Tragically, in recent years, Christians have gotten used to revelations of abuses of many kinds in our most respected churches.
We need a better way. The sad truth is that churches of all shapes and sizes are susceptible to abuses of power, sexual abuse, and spiritual abuse. Abuses occur most frequently when Christians neglect to create a culture that resists abuse and promotes healing, safety, and spiritual growth.
How do we keep these devastating events from repeating themselves? We need a map to get us from where we are today to where we ought to be as the body of Christ. That map is in a mysterious and beautiful little Hebrew word in Scripture that we translate “good,” the word tov.
Scot McKnight, a New Testament scholar who has written widely on the historical Jesus and Christian spirituality, is a Professor of New Testament at Northern Seminary in Lombard, Illinois. He earned a bachelor’s degree from Cornerstone University, a master's from Trinity Evangelical Divinity School, and a doctorate from the University of Nottingham. He has written more than 80 books, including the popular The Jesus Creed, which won an award from Christianity Today in 2004. You can read more from Scot at Substack and his blog, Jesus Creed.
Laura Barringer is an outspoken advocate for the wounded resisters of institutional abuse. Laura is coauthor of A Church Called Tov: Forming a Goodness Culture That Resists Abuses of Power and Promotes Healing. She previously coauthored the children's version of The Jesus Creed and wrote a teacher's guide to accompany the book. She published articles for The Jesus Creed and The Englewood Review of Books, and her writing has featured in Church Leaders and The Roys Report. Laura is a graduate of Wheaton College.
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Endorsements of A Church Called Tov
A Church Called Tov is a map for anyone who cares about how the church can reflect the goodness and heart of God.
Ann Voskamp, New York Times bestselling author of One Thousand Gifts: A Dare to Live Fully Right Where You Are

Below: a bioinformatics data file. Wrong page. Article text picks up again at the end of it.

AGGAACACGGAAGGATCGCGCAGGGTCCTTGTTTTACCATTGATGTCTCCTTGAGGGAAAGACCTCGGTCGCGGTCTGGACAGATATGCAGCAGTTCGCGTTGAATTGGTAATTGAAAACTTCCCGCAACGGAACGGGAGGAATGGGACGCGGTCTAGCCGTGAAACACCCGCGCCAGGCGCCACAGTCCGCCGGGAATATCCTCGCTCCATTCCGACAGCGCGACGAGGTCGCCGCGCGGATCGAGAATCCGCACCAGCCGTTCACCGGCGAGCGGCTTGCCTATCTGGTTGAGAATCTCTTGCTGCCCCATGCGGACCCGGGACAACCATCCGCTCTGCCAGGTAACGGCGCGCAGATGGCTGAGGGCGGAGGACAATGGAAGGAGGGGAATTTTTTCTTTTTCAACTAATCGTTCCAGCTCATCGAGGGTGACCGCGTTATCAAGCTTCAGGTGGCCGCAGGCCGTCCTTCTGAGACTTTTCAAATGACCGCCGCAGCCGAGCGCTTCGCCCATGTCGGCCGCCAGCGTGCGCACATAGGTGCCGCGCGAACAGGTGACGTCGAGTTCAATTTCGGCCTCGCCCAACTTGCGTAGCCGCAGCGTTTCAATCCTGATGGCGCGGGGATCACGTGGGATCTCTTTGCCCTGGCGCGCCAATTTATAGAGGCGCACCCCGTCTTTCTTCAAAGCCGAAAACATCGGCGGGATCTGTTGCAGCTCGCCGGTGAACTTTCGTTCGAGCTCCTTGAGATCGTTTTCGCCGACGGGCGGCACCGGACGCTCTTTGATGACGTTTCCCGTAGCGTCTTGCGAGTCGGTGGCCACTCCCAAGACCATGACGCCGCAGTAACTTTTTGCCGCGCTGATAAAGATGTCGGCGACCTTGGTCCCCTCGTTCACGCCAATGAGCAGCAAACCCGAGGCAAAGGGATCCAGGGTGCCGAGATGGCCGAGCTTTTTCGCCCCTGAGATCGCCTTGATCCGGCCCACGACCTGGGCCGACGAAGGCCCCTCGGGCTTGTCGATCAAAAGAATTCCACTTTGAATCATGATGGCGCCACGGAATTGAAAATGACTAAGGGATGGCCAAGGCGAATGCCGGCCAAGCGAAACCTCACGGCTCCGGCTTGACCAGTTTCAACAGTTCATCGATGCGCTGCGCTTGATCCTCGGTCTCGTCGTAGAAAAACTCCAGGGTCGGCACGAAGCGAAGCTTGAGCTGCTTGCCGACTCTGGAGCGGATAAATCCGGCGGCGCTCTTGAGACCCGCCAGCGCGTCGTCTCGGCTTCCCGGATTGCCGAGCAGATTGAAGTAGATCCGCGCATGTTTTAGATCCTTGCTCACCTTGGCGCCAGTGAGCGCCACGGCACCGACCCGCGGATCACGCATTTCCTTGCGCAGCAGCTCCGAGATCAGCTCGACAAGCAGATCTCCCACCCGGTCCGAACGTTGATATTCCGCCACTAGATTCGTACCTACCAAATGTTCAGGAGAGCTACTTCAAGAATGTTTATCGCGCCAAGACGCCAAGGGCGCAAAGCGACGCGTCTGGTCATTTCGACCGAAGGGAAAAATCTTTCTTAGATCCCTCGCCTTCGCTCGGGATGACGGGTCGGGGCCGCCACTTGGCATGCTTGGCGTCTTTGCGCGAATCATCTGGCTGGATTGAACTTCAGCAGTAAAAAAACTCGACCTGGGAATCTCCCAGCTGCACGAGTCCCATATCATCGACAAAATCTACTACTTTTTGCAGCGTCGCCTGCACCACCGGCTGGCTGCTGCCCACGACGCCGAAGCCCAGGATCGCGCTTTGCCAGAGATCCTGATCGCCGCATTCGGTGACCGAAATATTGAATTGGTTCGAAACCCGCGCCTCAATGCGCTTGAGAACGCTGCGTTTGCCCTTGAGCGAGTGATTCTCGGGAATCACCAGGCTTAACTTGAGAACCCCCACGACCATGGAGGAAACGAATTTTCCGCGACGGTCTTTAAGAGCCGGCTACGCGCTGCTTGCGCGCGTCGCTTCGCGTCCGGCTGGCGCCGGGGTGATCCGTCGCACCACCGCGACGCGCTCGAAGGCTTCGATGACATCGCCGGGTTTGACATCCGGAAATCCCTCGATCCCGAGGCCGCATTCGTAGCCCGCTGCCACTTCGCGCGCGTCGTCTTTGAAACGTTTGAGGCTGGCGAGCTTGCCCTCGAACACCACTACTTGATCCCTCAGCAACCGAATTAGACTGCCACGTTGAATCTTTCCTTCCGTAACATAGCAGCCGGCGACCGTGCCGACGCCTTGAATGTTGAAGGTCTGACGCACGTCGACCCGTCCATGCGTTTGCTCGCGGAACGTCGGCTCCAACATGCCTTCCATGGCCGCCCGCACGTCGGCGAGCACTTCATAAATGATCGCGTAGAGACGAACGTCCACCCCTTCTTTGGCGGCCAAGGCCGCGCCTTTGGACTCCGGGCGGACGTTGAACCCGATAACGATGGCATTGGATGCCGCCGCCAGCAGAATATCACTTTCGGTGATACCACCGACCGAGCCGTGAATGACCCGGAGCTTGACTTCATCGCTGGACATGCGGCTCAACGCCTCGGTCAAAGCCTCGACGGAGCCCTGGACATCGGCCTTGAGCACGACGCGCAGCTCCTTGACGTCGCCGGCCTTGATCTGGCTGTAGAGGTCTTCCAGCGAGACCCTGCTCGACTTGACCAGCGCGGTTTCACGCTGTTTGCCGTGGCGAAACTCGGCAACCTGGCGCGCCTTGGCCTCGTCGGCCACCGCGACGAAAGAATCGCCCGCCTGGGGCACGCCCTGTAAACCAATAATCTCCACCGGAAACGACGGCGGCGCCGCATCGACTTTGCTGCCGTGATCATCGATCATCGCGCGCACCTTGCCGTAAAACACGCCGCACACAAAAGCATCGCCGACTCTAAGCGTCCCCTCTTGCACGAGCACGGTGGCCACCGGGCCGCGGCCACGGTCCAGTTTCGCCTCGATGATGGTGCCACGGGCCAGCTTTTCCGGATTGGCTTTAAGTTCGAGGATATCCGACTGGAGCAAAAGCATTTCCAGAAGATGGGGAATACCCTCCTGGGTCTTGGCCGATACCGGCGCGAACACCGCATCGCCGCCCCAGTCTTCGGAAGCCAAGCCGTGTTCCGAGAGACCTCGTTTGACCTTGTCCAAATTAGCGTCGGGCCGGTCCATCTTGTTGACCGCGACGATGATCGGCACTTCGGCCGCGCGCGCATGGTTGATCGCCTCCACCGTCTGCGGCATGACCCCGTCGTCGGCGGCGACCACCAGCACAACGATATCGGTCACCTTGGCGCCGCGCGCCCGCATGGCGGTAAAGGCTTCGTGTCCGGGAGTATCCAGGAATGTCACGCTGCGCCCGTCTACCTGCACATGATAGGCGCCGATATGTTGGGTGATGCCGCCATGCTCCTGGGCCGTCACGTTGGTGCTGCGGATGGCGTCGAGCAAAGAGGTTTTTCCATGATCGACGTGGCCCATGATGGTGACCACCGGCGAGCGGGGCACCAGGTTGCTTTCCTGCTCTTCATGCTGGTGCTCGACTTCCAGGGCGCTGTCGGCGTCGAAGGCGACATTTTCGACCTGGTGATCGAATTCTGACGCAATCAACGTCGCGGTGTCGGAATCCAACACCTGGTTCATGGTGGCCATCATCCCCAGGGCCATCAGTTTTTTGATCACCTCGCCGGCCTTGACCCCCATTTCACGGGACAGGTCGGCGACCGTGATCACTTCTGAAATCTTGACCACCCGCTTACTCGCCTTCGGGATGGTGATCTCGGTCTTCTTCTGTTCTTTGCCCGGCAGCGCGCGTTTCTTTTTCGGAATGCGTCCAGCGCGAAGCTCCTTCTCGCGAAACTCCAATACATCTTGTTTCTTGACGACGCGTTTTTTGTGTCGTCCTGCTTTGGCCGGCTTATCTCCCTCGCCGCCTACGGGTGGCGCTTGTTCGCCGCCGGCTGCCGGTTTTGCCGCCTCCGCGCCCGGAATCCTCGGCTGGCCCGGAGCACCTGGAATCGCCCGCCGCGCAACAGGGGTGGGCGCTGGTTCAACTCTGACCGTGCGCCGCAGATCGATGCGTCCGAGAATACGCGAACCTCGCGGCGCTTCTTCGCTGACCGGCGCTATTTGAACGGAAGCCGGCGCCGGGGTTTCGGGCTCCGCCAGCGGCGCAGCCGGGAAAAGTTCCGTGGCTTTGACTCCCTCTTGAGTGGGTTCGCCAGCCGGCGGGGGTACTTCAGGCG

What a theologically savvy and empathy-embracing book for today’s church! Reading A Church Called Tov reminded me of why I love the church, and how that affection can also mean telling the truth about her missteps and broken pieces. In a world of high profile failures and scandals, this book offers a prophetic reimagining of the Acts 2 church. It is hopeful, relevant, and encouraging.
Mary DeMuth, Author of We Too: How the Church Can Respond Redemptively to the Sexual Abuse Crisis
If the church is going to become what she was designed to be, women must be at equal places of responsibility, authority, and influence in all spaces. If there has ever been a time to write a better story—a tov story—it is now! The broken stories in this book offer a beautiful transformational pathway forward. I wish this book weren’t necessary, but it is imperative for leaders committed to integrity and creating a better future.
April Diaz, Founder Ezer + Company
A Church Called Tov is a desperately needed book, full of eye-opening truths. The church is supposed to be, and can be, a place of goodness, not toxicity. Scot and Laura help us discern the difference. It is clear they have seen and understand both sides and therefore can serve as guides to help us see what is good and avoid what is evil. I hope this work spreads through every church.
Wade Mullen, author of Something's Not Right
This profoundly important book addresses the problem of toxic church culture and shows how we change it. It is brave, thoughtful, and transformational. The answers it offers are woven around the key Hebrew word tov, which means good—and so much more. If you have been wounded by your experience of church, you should read this book. If you cannot imagine how church wounds people, you should read this book. It is profound, compassionate, and—sadly—timely.
Paula Gooder, New Testament Scholar and Canon Chancellor of St. Paul's Cathedral, London
In a time when scores of people who grew up in the church are walking away wounded, disillusioned, and understandably cynical about a culture that seldom reflects the Jesus it claims to love and follow, Scot McKnight brings us much-needed hope. He does this by helping the reader diagnose and explain what creates and fosters the toxicity that is so pervasive within our modern Christian culture. Fortunately, Scot doesn’t stop there. He follows up his diagnosis with an informed and practical wisdom that empowers and equips us cynics to understand how the church can actually become what it was created to be . . . the community of true health, safe refuge, and genuine hope for the weary and the wounded. In other words, the reflection of the Jesus. I’m grateful that A Church Called Tov helped me begin deconstructing my own cynicism about the church. Baby steps forward. Thanks, Scot!
Boz Tchividjian, victim rights attorney and founder of GRACE (Godly Response to Abuse in the Christian Environment)
It is tragic that a book like this has to be written. However, if good can come of tragedy, this book is a testimony to that. In this volume, Scot and Laura have given the church a way of identifying, naming, and addressing toxic church cultures with a view to retraining our thinking to create cultures of goodness and healthy churches. It is full of wisdom, insight, and truthful exegesis which brings its own light. It is a gift to leaders, pastors in training, and importantly, victims of abuse who desperately need champions. In my view, this should be essential reading for anyone who has any leadership responsibility in a church.
Lucy Peppiatt, principal, Westminster Theological Centre, Cheltenham, UK